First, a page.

The Pogues, Brixton Academy, London

Andy Gill
Thursday 23 December 2010 01:00
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Off to the right of the stage, marked out in fluorescent tape, is a broad pathway leading into the wings of the Brixton Academy, with a couple of large taped arrows pointing stagewards. It's probably there to guide the roadies when they're humping gear in, but it's put to good use tonight when Shane MacGowan shuffles onstage uncertainly, as if an arrow might keep him on the straight and narrow. His bandmates have been greeted like homecoming heroes as they assemble, but that's nothing compared to the roar that rolls round the room when Shane staggers on. He's the drinking man's drinking man, someone blessed with the gift to wring beauty from what is clearly a tragic affliction.

Tonight's show is part of what the guitarist Phil Chevron describes as The Pogues' "first farewell tour", but there's scant valedictory element to it. Though fattened in places by a horn section, it's the same raucous riff-raff sound as always, the deceptively raggedy rustic-punk surface concealing a wealth of sly detail, particularly when Jem Finer's banjo, Terry Woods's cittern and Spider Stacy's tin whistle cut through the band's rowdy charge, dancing filigree lines around the riffs.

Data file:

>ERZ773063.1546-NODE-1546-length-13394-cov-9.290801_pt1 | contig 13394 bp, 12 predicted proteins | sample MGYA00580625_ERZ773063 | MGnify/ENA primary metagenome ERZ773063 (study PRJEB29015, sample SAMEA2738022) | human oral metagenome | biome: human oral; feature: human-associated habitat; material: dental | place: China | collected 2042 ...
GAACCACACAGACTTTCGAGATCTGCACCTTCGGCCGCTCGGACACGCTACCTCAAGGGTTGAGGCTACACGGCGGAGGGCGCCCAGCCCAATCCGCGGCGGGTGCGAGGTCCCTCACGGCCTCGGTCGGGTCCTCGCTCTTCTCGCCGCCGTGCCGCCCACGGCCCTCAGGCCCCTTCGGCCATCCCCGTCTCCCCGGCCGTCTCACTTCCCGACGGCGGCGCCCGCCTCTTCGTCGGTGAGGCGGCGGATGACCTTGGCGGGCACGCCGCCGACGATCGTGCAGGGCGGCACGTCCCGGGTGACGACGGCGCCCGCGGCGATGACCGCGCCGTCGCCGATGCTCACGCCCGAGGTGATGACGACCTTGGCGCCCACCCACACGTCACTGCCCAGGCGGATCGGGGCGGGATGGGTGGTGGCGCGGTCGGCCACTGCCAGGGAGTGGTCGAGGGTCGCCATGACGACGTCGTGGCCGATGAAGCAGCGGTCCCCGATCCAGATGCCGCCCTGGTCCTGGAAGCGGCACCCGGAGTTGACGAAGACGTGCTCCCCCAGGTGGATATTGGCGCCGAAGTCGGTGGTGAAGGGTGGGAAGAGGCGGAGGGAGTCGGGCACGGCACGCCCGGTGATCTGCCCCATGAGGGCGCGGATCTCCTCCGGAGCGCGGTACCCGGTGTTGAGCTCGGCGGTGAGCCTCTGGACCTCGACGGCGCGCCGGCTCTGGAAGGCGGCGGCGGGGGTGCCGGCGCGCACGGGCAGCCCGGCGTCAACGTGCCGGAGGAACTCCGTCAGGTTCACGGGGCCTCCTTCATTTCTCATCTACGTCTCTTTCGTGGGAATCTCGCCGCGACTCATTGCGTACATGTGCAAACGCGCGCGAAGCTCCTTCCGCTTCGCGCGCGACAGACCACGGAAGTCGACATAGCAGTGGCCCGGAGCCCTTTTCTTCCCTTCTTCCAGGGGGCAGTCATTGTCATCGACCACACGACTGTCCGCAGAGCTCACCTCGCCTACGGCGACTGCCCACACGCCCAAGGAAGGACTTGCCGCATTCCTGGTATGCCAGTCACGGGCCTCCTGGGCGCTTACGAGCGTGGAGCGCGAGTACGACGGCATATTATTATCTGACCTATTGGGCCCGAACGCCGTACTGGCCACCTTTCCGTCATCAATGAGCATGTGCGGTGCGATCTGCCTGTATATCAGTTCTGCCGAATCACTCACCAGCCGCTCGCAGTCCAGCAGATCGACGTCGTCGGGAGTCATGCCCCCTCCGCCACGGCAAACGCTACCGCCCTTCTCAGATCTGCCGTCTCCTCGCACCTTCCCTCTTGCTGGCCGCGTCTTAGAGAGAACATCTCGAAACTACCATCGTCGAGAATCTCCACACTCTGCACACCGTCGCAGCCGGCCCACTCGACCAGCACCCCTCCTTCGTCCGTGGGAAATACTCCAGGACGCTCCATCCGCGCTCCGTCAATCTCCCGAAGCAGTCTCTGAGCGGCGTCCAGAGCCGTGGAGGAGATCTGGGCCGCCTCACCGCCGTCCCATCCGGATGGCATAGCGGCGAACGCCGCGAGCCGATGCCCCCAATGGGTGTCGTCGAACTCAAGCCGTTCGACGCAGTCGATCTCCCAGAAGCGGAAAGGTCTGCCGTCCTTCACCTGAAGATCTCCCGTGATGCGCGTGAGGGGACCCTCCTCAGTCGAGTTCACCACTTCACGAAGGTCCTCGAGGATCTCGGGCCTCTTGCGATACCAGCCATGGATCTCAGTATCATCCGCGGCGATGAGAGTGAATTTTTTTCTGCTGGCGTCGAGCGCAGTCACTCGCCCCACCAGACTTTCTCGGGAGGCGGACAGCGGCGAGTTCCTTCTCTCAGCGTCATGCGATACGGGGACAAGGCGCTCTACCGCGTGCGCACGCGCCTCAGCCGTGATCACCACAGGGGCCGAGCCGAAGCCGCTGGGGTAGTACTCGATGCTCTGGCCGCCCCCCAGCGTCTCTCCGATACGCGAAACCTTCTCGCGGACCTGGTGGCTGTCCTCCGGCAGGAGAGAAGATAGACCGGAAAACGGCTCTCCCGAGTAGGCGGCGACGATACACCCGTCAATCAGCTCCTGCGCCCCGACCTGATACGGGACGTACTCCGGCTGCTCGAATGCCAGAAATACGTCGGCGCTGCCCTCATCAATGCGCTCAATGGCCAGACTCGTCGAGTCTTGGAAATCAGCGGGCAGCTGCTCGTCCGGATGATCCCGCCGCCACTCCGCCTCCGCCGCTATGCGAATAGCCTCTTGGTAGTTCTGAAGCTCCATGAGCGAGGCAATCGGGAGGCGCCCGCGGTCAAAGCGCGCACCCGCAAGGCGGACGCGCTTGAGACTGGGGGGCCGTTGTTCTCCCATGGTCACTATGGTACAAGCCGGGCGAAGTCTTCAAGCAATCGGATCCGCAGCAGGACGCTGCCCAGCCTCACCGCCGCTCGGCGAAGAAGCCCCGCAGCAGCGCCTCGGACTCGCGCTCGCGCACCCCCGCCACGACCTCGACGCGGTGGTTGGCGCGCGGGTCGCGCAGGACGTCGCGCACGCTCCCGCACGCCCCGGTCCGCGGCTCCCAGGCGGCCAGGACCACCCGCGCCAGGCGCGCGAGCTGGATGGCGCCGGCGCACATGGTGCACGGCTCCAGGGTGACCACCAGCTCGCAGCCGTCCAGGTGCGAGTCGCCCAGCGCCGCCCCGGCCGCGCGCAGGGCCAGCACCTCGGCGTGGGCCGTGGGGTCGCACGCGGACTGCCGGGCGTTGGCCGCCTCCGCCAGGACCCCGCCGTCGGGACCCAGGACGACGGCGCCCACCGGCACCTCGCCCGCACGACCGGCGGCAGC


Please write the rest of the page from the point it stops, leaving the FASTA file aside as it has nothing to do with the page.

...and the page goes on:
Though the band's undoubted icon, MacGowan takes frequent breaks, wandering back up the taped pathway to let his bandmates take the spotlight for a while. Spider Stacy does a lovely "Tuesday Morning", and Chevron, resplendent in pork-pie hat and what appear to be white spats, takes lead vocal on his own "Thousands Are Sailing", an anthemic crowd favourite. Another instrumental, Finer's "Metropolis", features a brash and throaty horn break of noir-ish manner, like a cop-show theme, while the arrangement of MacGowan's "London Girl" furnishes further evidence of the band's diversity, with its engaging cajun and ragtime overtones.

I confess I couldn't understand a word of MacGowan's inchoate between-songs patter, and I suspect he couldn't either. But as soon as the songs started he became a lucid and commanding presence, bringing to vivid life the rough-hewn charm and poignant melody of "A Pair of Brown Eyes", and restoring a gritty, populist appeal to folk standards like "And the Band Played Waltzing Matilda" and the climactic, rousing version of "Dirty Old Town", as heartwarming a community singalong as Ewan MacColl could have wished for his most famous song.

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